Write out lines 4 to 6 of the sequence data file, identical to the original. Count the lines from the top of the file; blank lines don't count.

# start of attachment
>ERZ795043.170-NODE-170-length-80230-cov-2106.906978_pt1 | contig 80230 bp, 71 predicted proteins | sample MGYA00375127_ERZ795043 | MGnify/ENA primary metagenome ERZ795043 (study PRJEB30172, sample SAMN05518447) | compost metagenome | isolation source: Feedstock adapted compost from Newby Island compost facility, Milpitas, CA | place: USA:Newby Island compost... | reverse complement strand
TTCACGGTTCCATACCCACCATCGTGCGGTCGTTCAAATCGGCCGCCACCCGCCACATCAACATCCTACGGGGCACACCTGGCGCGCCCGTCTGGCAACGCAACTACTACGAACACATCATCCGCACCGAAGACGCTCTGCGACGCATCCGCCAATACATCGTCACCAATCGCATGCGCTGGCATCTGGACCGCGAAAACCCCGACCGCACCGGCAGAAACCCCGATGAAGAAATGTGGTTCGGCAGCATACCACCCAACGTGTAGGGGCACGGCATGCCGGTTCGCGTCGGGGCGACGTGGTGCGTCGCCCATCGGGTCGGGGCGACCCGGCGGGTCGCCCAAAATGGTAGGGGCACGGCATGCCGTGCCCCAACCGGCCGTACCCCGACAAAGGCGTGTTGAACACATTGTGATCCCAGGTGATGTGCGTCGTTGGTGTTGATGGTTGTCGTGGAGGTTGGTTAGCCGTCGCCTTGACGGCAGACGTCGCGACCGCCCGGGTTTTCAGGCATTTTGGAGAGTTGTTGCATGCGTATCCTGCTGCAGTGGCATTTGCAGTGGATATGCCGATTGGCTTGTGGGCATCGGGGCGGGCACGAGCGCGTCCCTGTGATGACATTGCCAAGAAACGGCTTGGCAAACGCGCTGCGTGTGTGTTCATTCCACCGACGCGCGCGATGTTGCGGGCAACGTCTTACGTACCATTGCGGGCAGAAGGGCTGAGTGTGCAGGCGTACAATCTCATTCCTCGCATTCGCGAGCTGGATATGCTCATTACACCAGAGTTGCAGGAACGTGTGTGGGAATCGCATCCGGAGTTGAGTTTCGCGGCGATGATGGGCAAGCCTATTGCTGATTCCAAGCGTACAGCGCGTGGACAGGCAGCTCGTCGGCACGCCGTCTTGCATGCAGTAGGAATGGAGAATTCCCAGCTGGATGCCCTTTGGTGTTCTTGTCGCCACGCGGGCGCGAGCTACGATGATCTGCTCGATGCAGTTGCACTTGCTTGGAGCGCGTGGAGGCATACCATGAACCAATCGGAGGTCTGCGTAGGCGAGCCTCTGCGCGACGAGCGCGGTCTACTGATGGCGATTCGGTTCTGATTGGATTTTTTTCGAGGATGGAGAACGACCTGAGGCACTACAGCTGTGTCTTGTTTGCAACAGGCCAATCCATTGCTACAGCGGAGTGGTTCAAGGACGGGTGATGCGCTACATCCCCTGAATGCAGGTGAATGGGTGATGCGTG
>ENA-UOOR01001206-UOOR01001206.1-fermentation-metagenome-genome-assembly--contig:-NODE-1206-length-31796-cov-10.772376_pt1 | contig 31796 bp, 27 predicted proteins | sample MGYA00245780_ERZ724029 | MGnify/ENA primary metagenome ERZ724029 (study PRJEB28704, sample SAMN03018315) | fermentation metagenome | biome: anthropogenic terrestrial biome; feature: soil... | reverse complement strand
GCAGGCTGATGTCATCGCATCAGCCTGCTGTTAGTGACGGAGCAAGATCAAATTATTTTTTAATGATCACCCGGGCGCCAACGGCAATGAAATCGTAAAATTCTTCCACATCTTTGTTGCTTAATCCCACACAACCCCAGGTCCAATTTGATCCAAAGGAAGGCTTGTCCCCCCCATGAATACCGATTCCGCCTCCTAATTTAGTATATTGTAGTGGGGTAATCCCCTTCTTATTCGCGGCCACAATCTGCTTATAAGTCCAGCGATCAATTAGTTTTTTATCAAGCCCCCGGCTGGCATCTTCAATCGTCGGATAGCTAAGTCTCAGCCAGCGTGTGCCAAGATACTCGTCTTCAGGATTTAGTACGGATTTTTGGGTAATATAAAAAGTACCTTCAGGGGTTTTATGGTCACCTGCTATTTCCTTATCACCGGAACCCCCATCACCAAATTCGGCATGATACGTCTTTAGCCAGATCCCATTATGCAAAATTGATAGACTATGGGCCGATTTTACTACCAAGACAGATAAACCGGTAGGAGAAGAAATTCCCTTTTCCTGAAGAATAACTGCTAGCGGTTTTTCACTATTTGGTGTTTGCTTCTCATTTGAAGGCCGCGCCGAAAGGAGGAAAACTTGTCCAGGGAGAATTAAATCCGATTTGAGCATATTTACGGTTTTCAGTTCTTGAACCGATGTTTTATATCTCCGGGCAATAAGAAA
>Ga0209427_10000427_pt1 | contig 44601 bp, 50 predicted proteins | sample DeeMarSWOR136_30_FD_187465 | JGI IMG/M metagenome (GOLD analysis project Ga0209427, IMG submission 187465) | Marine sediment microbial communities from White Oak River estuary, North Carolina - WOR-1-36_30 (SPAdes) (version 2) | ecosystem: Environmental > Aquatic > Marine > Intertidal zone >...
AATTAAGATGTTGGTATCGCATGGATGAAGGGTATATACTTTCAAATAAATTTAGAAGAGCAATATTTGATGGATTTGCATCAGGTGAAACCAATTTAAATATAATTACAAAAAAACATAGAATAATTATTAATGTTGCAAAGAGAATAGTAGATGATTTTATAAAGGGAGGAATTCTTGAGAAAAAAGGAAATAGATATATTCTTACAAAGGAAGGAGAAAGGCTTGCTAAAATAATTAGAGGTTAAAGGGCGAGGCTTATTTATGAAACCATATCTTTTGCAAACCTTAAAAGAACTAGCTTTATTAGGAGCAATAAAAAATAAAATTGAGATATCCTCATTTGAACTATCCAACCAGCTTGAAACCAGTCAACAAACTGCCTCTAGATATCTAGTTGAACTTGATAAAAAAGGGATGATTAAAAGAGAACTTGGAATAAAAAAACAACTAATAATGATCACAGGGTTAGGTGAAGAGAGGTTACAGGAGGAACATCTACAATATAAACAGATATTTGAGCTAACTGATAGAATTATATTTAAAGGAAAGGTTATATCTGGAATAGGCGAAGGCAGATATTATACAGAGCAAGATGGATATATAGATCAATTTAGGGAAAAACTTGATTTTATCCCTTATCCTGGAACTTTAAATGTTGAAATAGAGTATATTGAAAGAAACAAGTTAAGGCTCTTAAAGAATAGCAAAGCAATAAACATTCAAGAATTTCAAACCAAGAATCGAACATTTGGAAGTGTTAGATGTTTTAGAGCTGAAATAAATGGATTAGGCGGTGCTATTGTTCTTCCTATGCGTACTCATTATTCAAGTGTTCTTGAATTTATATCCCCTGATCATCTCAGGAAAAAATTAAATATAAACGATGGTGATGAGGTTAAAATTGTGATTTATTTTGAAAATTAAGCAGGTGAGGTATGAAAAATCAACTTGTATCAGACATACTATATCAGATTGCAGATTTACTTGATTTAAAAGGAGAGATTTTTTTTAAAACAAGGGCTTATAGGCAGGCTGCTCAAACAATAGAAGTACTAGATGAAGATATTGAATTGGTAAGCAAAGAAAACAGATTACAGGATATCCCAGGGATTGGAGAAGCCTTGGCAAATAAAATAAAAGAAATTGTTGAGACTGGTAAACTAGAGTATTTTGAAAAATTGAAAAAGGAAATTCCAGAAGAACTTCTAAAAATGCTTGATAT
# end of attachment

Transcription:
GCAGGCTGATGTCATCGCATCAGCCTGCTGTTAGTGACGGAGCAAGATCAAATTATTTTTTAATGATCACCCGGGCGCCAACGGCAATGAAATCGTAAAATTCTTCCACATCTTTGTTGCTTAATCCCACACAACCCCAGGTCCAATTTGATCCAAAGGAAGGCTTGTCCCCCCCATGAATACCGATTCCGCCTCCTAATTTAGTATATTGTAGTGGGGTAATCCCCTTCTTATTCGCGGCCACAATCTGCTTATAAGTCCAGCGATCAATTAGTTTTTTATCAAGCCCCCGGCTGGCATCTTCAATCGTCGGATAGCTAAGTCTCAGCCAGCGTGTGCCAAGATACTCGTCTTCAGGATTTAGTACGGATTTTTGGGTAATATAAAAAGTACCTTCAGGGGTTTTATGGTCACCTGCTATTTCCTTATCACCGGAACCCCCATCACCAAATTCGGCATGATACGTCTTTAGCCAGATCCCATTATGCAAAATTGATAGACTATGGGCCGATTTTACTACCAAGACAGATAAACCGGTAGGAGAAGAAATTCCCTTTTCCTGAAGAATAACTGCTAGCGGTTTTTCACTATTTGGTGTTTGCTTCTCATTTGAAGGCCGCGCCGAAAGGAGGAAAACTTGTCCAGGGAGAATTAAATCCGATTTGAGCATATTTACGGTTTTCAGTTCTTGAACCGATGTTTTATATCTCCGGGCAATAAGAAA
>Ga0209427_10000427_pt1 | contig 44601 bp, 50 predicted proteins | sample DeeMarSWOR136_30_FD_187465 | JGI IMG/M metagenome (GOLD analysis project Ga0209427, IMG submission 187465) | Marine sediment microbial communities from White Oak River estuary, North Carolina - WOR-1-36_30 (SPAdes) (version 2) | ecosystem: Environmental > Aquatic > Marine > Intertidal zone >...
AATTAAGATGTTGGTATCGCATGGATGAAGGGTATATACTTTCAAATAAATTTAGAAGAGCAATATTTGATGGATTTGCATCAGGTGAAACCAATTTAAATATAATTACAAAAAAACATAGAATAATTATTAATGTTGCAAAGAGAATAGTAGATGATTTTATAAAGGGAGGAATTCTTGAGAAAAAAGGAAATAGATATATTCTTACAAAGGAAGGAGAAAGGCTTGCTAAAATAATTAGAGGTTAAAGGGCGAGGCTTATTTATGAAACCATATCTTTTGCAAACCTTAAAAGAACTAGCTTTATTAGGAGCAATAAAAAATAAAATTGAGATATCCTCATTTGAACTATCCAACCAGCTTGAAACCAGTCAACAAACTGCCTCTAGATATCTAGTTGAACTTGATAAAAAAGGGATGATTAAAAGAGAACTTGGAATAAAAAAACAACTAATAATGATCACAGGGTTAGGTGAAGAGAGGTTACAGGAGGAACATCTACAATATAAACAGATATTTGAGCTAACTGATAGAATTATATTTAAAGGAAAGGTTATATCTGGAATAGGCGAAGGCAGATATTATACAGAGCAAGATGGATATATAGATCAATTTAGGGAAAAACTTGATTTTATCCCTTATCCTGGAACTTTAAATGTTGAAATAGAGTATATTGAAAGAAACAAGTTAAGGCTCTTAAAGAATAGCAAAGCAATAAACATTCAAGAATTTCAAACCAAGAATCGAACATTTGGAAGTGTTAGATGTTTTAGAGCTGAAATAAATGGATTAGGCGGTGCTATTGTTCTTCCTATGCGTACTCATTATTCAAGTGTTCTTGAATTTATATCCCCTGATCATCTCAGGAAAAAATTAAATATAAACGATGGTGATGAGGTTAAAATTGTGATTTATTTTGAAAATTAAGCAGGTGAGGTATGAAAAATCAACTTGTATCAGACATACTATATCAGATTGCAGATTTACTTGATTTAAAAGGAGAGATTTTTTTTAAAACAAGGGCTTATAGGCAGGCTGCTCAAACAATAGAAGTACTAGATGAAGATATTGAATTGGTAAGCAAAGAAAACAGATTACAGGATATCCCAGGGATTGGAGAAGCCTTGGCAAATAAAATAAAAGAAATTGTTGAGACTGGTAAACTAGAGTATTTTGAAAAATTGAAAAAGGAAATTCCAGAAGAACTTCTAAAAATGCTTGATAT